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Oregon Legislature Passes Bill Establishing State Renewable Fuel Standard

The Oregon Senate today approved House Bill 2210, creating a renewable fuels standard for the state. The bill now goes to Oregon Governor Ted Kulongoski for signing into law. Oregon will join the 22 states that already have a combination of retailer incentives, processor incentives or both for renewable fuels. Unique to Oregon are incentives for feedstock production.

The bill establishes minimum thresholds for in-state ethanol and biodiesel (or other renewable diesel) production at which point mandatory blending requirements are triggered.

  • 40 million gallons per year of state ethanol production will trigger a mandatory E10 (10% ethanol) gasoline blend.

  • 5 million gallons per year of state biodiesel or renewable diesel production will trigger a B2 blend requirement.

  • 15 million gallons per year of state biodiesel or renewable diesel production will trigger a B5 blend requirement.

The bill also establishes consumer tax credits for biofuel use.

HB 2210 establishes state production tax credits for such feedstocks as woody biomass, canola, barley, triticale, straw, camelina and flax. A companion bill, HB 2211, provides for greater capital investment in biorefineries, and is still under deliberation in the Senate.

Currently, about 1,000,000 gallons of biofuels are produced annually in Oregon, according to the Oregon Environmental Council.

Earlier this month, Governor Kulongoski signed Senate Bill 838 into law, creating a renewable energy standard in Oregon that requires the state’s largest utilities to meet 25 percent of their electric load with new renewable energy sources by 2025.




I once read somewhere about plans to grow canola/rapeseed for biodiesel production in the northwest--higher oil yield, apparently more suitable for the growing conditions up there. Eastern Oregon tends to be very dry, though. There are huge areas in that part of the state where there is simply nobody, and the wagon wheel ruts from the Frontier days are still very visible.


It's about time! Maybe next we'll consider tightening our wood stove exhaust standards. Right now Germany and WA state have the best. Then maybe well consider banning idling trucks and use of 2-cycle engines during peak walk to work times in downtown Portland. Until then we're a pseudo-walkable city.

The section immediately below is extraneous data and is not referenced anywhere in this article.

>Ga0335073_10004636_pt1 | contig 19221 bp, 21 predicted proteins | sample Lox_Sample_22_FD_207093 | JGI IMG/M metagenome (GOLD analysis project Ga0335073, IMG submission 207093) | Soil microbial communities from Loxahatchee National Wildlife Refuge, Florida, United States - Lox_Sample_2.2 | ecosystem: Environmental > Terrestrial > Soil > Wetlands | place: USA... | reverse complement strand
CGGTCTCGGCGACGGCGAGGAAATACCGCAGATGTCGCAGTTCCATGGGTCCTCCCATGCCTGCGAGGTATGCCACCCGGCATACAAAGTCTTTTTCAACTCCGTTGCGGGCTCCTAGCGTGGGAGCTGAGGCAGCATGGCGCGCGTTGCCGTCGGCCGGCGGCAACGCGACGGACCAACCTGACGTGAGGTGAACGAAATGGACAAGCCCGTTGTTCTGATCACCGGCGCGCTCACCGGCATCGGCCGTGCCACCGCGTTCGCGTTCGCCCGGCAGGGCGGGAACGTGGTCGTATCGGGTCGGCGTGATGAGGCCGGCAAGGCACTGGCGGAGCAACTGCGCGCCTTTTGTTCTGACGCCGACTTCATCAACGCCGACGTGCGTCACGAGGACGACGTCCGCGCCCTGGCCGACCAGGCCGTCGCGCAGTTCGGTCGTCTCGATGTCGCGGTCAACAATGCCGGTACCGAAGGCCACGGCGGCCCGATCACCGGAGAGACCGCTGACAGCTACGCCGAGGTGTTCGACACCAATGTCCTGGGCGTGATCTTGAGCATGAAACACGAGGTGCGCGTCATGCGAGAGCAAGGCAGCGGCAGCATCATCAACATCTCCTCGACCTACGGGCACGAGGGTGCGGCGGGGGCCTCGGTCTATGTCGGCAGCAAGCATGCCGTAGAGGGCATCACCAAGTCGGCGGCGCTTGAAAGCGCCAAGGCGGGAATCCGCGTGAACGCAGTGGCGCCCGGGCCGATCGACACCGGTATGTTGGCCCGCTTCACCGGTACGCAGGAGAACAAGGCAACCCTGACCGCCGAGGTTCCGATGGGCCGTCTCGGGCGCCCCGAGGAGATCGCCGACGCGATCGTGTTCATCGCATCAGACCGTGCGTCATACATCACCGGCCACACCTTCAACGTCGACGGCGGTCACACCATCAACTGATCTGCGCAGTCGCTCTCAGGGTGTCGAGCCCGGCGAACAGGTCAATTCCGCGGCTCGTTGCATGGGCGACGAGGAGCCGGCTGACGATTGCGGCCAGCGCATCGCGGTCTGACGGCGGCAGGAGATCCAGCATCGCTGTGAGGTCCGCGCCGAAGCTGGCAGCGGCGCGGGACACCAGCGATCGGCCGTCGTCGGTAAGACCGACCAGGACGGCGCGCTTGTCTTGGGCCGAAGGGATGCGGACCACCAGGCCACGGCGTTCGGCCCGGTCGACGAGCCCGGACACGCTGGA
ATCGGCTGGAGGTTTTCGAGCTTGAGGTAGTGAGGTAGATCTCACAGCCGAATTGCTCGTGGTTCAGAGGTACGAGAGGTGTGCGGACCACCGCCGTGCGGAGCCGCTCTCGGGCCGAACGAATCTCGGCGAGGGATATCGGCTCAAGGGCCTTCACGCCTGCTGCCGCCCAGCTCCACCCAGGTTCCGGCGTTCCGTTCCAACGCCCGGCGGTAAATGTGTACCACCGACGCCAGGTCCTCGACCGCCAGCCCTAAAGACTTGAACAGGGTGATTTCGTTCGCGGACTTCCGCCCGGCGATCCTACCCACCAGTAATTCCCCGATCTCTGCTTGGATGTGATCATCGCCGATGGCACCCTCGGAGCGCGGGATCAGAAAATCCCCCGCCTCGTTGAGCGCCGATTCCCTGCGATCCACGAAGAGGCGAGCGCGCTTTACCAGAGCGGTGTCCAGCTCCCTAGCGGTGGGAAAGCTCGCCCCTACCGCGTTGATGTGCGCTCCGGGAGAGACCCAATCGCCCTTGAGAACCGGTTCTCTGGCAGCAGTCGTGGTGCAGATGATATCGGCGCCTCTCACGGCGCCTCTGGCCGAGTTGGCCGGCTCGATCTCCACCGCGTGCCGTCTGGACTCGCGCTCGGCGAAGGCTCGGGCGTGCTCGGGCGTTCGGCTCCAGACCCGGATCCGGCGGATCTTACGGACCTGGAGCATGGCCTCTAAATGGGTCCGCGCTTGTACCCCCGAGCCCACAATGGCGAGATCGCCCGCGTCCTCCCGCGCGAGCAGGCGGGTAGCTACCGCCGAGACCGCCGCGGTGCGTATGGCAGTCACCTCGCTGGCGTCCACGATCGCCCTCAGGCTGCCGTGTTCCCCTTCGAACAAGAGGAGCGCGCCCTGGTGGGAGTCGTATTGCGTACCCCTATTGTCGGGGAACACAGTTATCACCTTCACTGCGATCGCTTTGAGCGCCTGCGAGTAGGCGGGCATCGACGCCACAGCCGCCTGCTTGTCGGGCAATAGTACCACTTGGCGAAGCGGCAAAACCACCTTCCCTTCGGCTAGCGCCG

Ban 2-cycle engines, period.  What can they do that today's electric tools can't?

I understand that canola is actually GHG-positive; it requires considerable nitrate fertilizer, which creates N2O.  There is also the problem of soil loss with any annual crop.  Oregon may wish to reconsider its subsidy.


Mike, can we get that pretty map which has the states with renewable fuel standards shaded in green? Thanks!

Kit P.

There is a biodiesel crop that rotates with winter wheat providing a second crop and requires no tilling or fertilizer. I do not recall the name or have other details. It sounds perfect for the semi-arid regions of the PNW.

Also keep in mind that Oregon has a small population compared to a large land area. This mandate should be easy to meet. All the Oregon legislature did was pass a law requiring Oregonian to buy biofuels from facilities that were already under construction to meet the national mandate.

Many years ago Oregon made the mistake of not setting up boarder checkpoints to keep out California tree huggers.


For latest stories and news on ethanol, biofuels and climate, please visit:


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I don't mind having E-10 at the pump but I do not like it being the only gasoline that I can buy.
I have a small farm and some of my eqwuipment is old but still working, I have a 1943, Ford tractor that was not built for Unleaded gas let alone Gas-ahol. I also have 10 small engines that I will not run on E-10.
I am still able to buy Non-Ethanol gas at the distributer, in 5 Gal. cans or I could take a drum and have it filled. I also am paying eighty cents a gallon more for the Non-E10, I think this is unfair, seeing that it is Off Road Fuel" One reason for the higher price is, that it is a "Mid Grade" gas so it can be used in small aircraft.
The distributer where I buy the non-E10 said that they may not be able to get it eventually, then what will I do with all the, thousands of dollars worth of motorised equipment that won't run on E-10? Should I sell out and leave the state or try to find motors that will run on E-10 and borrow the money, ( in todays frightening economy) to pay for the same.
I am not ther only farmer in Oregon with this problem, esspecially small farmer who still run on older tractors, trucks and other motorised equipment. I want the choice of what fuel I can run on, Regular gas or E-10.

Hendo, Southern Oregon

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